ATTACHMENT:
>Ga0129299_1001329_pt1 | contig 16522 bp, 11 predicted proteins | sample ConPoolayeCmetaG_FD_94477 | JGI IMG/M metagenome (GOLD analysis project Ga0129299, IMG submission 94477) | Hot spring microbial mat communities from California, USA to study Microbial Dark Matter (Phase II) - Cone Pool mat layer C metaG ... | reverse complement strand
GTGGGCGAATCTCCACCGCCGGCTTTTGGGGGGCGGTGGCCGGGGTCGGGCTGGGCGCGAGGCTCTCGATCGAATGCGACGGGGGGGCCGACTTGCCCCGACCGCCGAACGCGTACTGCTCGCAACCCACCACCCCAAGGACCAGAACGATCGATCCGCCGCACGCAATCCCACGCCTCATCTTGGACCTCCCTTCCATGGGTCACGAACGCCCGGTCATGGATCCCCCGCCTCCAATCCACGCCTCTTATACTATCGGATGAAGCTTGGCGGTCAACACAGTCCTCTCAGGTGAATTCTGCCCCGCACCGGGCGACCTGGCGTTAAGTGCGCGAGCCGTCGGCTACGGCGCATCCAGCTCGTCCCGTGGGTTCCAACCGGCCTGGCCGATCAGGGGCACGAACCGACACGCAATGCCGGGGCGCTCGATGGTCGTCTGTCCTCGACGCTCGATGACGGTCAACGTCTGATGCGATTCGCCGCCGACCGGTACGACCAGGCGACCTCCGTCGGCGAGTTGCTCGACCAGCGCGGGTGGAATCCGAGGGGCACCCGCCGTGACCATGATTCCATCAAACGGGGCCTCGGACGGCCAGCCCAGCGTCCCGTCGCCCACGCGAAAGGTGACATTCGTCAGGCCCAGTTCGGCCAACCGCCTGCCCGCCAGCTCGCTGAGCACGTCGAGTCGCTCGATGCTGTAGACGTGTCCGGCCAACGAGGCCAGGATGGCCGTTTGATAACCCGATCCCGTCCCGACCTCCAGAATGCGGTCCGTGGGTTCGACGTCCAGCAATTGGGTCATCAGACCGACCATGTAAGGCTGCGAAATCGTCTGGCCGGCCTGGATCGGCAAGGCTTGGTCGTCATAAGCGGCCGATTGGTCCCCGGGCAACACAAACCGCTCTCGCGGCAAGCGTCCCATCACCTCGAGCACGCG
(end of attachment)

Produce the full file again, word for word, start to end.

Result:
>Ga0129299_1001329_pt1 | contig 16522 bp, 11 predicted proteins | sample ConPoolayeCmetaG_FD_94477 | JGI IMG/M metagenome (GOLD analysis project Ga0129299, IMG submission 94477) | Hot spring microbial mat communities from California, USA to study Microbial Dark Matter (Phase II) - Cone Pool mat layer C metaG ... | reverse complement strand
GTGGGCGAATCTCCACCGCCGGCTTTTGGGGGGCGGTGGCCGGGGTCGGGCTGGGCGCGAGGCTCTCGATCGAATGCGACGGGGGGGCCGACTTGCCCCGACCGCCGAACGCGTACTGCTCGCAACCCACCACCCCAAGGACCAGAACGATCGATCCGCCGCACGCAATCCCACGCCTCATCTTGGACCTCCCTTCCATGGGTCACGAACGCCCGGTCATGGATCCCCCGCCTCCAATCCACGCCTCTTATACTATCGGATGAAGCTTGGCGGTCAACACAGTCCTCTCAGGTGAATTCTGCCCCGCACCGGGCGACCTGGCGTTAAGTGCGCGAGCCGTCGGCTACGGCGCATCCAGCTCGTCCCGTGGGTTCCAACCGGCCTGGCCGATCAGGGGCACGAACCGACACGCAATGCCGGGGCGCTCGATGGTCGTCTGTCCTCGACGCTCGATGACGGTCAACGTCTGATGCGATTCGCCGCCGACCGGTACGACCAGGCGACCTCCGTCGGCGAGTTGCTCGACCAGCGCGGGTGGAATCCGAGGGGCACCCGCCGTGACCATGATTCCATCAAACGGGGCCTCGGACGGCCAGCCCAGCGTCCCGTCGCCCACGCGAAAGGTGACATTCGTCAGGCCCAGTTCGGCCAACCGCCTGCCCGCCAGCTCGCTGAGCACGTCGAGTCGCTCGATGCTGTAGACGTGTCCGGCCAACGAGGCCAGGATGGCCGTTTGATAACCCGATCCCGTCCCGACCTCCAGAATGCGGTCCGTGGGTTCGACGTCCAGCAATTGGGTCATCAGACCGACCATGTAAGGCTGCGAAATCGTCTGGCCGGCCTGGATCGGCAAGGCTTGGTCGTCATAAGCGGCCGATTGGTCCCCGGGCAACACAAACCGCTCTCGCGGCAAGCGTCCCATCACCTCGAGCACGCG